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[dih-vou-uh r, -vou-er] /dɪˈvaʊ ər, -ˈvaʊ ər/
verb (used with object)
to swallow or eat up hungrily, voraciously, or ravenously.
to consume destructively, recklessly, or wantonly:
Fire devoured the old museum.
to engulf or swallow up.
to take in greedily with the senses or intellect:
to devour the works of Freud.
to absorb or engross wholly:
a mind devoured by fears.
Origin of devour
1275-1325; Middle English devouren < Anglo-French, Old French devourer < Latin dēvorāre to swallow down, equivalent to dē- de- + vorāre to eat up
Related forms
devourer, noun
devouringly, adverb
devouringness, noun
interdevour, verb (used with object)
predevour, verb (used with object)
redevour, verb (used with object)
self-devouring, adjective
undevoured, adjective Unabridged
Based on the Random House Dictionary, © Random House, Inc. 2017.
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Examples from the Web for devourer
Historical Examples
  • And now I perceive that the devourer of Bliss hath taken thee in his net and multiplied thy sorrows upon thy head.

    All Men are Ghosts L. P. Jacks
  • Mightily grew and flourished the Wolf that was to be the devourer of Mani, the Moon.

    The Children of Odin Padraic Colum
  • In the Rmyaṇam it is recorded that the long-tongued witch (Drghaǵihv), the devourer, is killed by Indras.

    Zoological Mythology (Volume II) Angelo de Gubernatis
  • This annoyed the devourer a little but did not hinder his eating.

    The Hero of the People Alexandre Dumas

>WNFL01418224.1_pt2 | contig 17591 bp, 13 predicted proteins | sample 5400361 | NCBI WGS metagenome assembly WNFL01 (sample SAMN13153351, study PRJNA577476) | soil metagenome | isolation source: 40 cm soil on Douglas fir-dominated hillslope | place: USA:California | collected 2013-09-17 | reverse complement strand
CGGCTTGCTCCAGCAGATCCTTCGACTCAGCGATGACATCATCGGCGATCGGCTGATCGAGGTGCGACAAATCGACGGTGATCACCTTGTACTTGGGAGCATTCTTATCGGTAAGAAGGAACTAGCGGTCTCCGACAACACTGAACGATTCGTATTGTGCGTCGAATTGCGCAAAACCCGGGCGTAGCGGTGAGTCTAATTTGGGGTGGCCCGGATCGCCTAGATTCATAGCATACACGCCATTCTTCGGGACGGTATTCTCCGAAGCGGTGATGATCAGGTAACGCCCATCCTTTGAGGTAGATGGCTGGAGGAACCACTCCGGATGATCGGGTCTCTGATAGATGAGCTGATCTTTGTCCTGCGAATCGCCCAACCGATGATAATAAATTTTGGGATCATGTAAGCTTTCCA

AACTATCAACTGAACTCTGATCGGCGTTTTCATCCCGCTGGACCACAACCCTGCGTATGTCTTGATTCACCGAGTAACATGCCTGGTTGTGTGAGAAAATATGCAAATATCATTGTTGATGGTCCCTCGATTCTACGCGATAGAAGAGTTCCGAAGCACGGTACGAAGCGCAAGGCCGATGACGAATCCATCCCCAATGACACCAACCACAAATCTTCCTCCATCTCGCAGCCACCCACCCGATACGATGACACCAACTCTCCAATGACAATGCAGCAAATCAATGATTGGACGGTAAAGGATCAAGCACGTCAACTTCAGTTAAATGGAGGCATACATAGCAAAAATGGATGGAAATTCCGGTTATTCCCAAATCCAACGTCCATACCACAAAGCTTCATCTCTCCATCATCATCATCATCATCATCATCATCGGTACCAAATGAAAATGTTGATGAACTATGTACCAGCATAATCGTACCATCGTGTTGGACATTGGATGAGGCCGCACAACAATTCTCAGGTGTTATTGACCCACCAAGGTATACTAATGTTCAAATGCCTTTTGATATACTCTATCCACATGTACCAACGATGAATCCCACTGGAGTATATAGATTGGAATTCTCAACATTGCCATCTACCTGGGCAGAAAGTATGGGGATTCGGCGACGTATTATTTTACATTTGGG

• After creating things endowed with life, he created Death, the devourer.

  • It is also called Martiora, which in the Parsian tongue, signifieth a devourer of men.

  • She was the watch-dog, I was the wolf; and she was prepared to do battle to save her lambs from the devourer.

    Dorothy's Double G. A. Henty
  • Gluttony is a prodigal consumer and devourer of the creatures of God.

  • Bibliophage, or bibliophagist, a book-eater, or devourer of books.

    A Book for All Readers Ainsworth Rand Spofford
  • How the devourer would relish the pitch and resin oozing from the juicy bark!

    Unexplored! Allen Chaffee
British Dictionary definitions for devourer


verb (transitive)
to swallow or eat up greedily or voraciously
to waste or destroy; consume: the flames devoured the curtains
to consume greedily or avidly with the senses or mind: he devoured the manuscripts
to engulf or absorb: the flood devoured the land
Derived Forms
devourer, noun
devouring, adjective
devouringly, adverb
Word Origin
C14: from Old French devourer, from Latin dēvorāre to gulp down, from de- + vorāre to consume greedily; see voracious
Collins English Dictionary - Complete & Unabridged 2012 Digital Edition
© William Collins Sons & Co. Ltd. 1979, 1986 © HarperCollins
Publishers 1998, 2000, 2003, 2005, 2006, 2007, 2009, 2012
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Word Origin and History for devourer



early 14c., from Old French devorer (12c.) "devour, swallow up, engulf," from Latin devorare "swallow down, accept eagerly," from de- "down" (see de-) + vorare "to swallow" (see voracity). Related: Devoured; devouring.

Online Etymology Dictionary, © 2010 Douglas Harper
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